updated 5/28/2008 1:25:23 PM ET 2008-05-28T17:25:23

When a small business graduates from being home-based to having premises of its own, it's quite an accomplishment. But in this economy, some small company owners are deciding it makes more sense to move back home again.

Robin Stein's company, Portamee, was started in her Manhattan apartment in 2006 and found quick success selling its baby carriers to big retailers. So Stein and her partner, Jennifer Gilbert, moved to an office in the garment district.

But the weakening economy is making it harder for this young business. Stein said the company needs capital to be able to grow, but it's having a hard time raising it in the difficult economic climate.

"It's a lot more challenging to get customers to buy a new brand without supporting (it) with advertising and marketing, and that's expensive," she said.

So, at the end of June, Portamee will relocate back to Stein's Upper West Side apartment.

"We need to be cautious so that we can manage this stage in business," Stein said. "I think we'll be fine in the long run."

Richard Boggs, CEO of Los Angeles-based Nationwide Tax Relief, said he's seeing an increase in the number of his clients moving businesses back home.

Boggs' company helps businesses resolve tax problems with the government, and he's seeing more companies unable to pay taxes because their cash flow is being hurt by the aftermath of the credit crisis. They tried to shore up their financial situation by not paying their taxes — never a good idea. And some of these businesses are in such trouble, Boggs said, that the owners have to convert to a home-based company.

It's a painful process. "To give up your office space is sort of a death in the mind of a small business owner," Boggs said.

Although a home-based business has become much more widely accepted, Boggs said moving back when you're in financial distress might carry some stigma. He said a client recently was unable to get a loan from a bank because "the business didn't appear healthy because he had moved back home."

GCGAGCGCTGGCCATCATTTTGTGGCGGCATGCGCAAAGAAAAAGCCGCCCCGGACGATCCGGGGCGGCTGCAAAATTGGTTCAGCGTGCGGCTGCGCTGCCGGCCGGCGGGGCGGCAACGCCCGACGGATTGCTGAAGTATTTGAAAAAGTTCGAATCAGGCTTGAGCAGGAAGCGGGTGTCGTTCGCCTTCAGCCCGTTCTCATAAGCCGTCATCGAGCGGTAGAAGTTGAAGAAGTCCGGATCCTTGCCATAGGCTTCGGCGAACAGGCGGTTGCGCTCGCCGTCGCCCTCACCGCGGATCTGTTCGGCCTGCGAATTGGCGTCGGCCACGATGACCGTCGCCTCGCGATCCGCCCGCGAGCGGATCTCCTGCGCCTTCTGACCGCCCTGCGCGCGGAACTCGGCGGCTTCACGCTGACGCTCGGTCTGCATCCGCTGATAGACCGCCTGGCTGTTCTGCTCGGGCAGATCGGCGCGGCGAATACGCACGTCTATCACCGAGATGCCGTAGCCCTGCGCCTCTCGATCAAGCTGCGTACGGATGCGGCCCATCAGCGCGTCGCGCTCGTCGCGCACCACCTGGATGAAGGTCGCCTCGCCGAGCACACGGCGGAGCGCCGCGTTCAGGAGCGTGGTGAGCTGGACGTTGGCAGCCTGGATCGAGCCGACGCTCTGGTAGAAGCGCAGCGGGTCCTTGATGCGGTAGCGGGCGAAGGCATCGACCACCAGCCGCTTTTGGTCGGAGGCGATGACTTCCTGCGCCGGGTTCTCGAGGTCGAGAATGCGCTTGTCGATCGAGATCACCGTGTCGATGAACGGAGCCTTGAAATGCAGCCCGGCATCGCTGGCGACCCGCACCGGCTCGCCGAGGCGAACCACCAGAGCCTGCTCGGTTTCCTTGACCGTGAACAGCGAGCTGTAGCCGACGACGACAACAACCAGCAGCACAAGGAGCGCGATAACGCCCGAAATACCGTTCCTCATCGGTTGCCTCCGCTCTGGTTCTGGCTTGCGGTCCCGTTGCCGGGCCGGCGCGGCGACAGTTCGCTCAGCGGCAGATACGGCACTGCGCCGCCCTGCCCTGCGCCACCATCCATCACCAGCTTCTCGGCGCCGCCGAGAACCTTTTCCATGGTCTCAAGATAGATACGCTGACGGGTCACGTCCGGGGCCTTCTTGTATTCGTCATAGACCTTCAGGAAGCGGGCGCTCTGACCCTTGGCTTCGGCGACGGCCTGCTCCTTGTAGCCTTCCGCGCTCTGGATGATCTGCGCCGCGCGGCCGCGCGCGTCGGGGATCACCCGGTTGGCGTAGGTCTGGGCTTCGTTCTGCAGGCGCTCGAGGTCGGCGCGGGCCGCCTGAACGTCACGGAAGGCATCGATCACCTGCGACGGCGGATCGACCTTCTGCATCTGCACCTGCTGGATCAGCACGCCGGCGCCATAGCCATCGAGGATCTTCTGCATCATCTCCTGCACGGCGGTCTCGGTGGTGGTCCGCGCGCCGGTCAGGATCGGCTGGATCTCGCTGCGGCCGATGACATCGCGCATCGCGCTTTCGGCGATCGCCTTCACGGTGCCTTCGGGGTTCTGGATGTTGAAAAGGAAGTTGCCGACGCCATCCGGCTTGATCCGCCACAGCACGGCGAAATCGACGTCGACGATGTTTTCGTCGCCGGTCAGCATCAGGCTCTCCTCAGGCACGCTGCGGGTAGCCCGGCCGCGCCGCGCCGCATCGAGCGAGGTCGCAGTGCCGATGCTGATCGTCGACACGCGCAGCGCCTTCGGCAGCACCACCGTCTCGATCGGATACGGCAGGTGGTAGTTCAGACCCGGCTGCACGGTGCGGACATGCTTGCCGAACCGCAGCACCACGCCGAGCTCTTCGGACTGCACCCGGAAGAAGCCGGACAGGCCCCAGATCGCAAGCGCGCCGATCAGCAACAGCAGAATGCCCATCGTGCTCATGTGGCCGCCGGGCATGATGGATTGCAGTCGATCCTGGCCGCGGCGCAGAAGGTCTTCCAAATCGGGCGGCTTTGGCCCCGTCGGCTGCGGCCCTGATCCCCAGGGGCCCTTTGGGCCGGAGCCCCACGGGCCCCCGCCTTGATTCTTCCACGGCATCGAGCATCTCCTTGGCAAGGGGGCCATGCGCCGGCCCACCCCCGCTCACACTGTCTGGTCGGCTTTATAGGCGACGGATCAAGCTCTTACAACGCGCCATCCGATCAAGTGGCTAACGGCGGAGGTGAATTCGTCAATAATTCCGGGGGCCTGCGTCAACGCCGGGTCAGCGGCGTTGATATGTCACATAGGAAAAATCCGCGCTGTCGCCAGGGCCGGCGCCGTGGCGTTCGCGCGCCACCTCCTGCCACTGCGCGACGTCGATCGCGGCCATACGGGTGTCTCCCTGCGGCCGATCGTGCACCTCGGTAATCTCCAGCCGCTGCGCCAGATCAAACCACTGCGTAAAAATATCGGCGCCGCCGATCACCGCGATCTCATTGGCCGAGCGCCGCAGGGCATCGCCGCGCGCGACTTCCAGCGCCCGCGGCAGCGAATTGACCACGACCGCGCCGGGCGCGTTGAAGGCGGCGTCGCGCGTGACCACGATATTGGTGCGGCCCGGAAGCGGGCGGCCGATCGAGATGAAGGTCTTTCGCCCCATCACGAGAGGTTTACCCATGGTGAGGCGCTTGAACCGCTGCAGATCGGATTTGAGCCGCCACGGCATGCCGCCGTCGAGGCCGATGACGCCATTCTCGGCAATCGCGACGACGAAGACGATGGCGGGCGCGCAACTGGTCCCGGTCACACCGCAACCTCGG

While economic issues can be a big impetus for a small business owner to move back home, there can be other factors as well. Back in October 2006, graphic designer Darren Moore needed to save money, and he also needed a better work environment.

Moore, owner of Titus d, Co. in Lawrence, Kan., had originally worked at home but, with four children, "summers at my house are a little crazy." So he had moved to downtown Lawrence and worked in an office for about 18 months.

One problem there was that his officemates tended to interrupt a lot. But finances were also a concern. Moore found himself in a seasonal slump, and soon maintaining the office had to be reconsidered.

"It's not just the rent — there's parking, eating out more often, insurance," he said.

Moore set up a home office that would give him more peace and quiet. And, because he does so much of his communication with clients via e-mail, he discovered he didn't need a commercial office anymore.

Many business owners who move back home find a lot of advantages, often rediscovering the benefits they lost when they moved to an outside office.

Nancy Michaels began her business consulting company, Grow Your Own Business Network, in her house, and moved to an office when she had employees. But a combination of economic and personal issues led her to move the business back to her Concord, Mass., home. The switch has brought a series of pluses, including some that have made her more competitive.

"There's relatively no overhead, so you pass those savings on to clients," she said.

Another upside is the flexibility that working at home can bring. "I can get a lot more work done during odd hours," Michaels said.

Michaels said she doesn't feel any stigma about moving back home. She said her clients for the most part don't know where she's located.

But it's not a perfect situation. "It's a bit more lonely working alone," Michaels said.

Alexandra Levit also found a benefit — more time to work on her communications business — after she moved it from downtown Chicago to her home in suburban Oak Park in March after her son was born.

"My commute was three hours a day — all that time to be more productive now instead of commuting," she said.

Levit said she didn't move for economic reasons, because she had been given free office space by one of her clients. Still, she said, "I've saved money on train fare, cab fare, food — I didn't realize how much I was spending eating out every day."

Copyright 2008 The Associated Press. All rights reserved. This material may not be published, broadcast, rewritten or redistributed.

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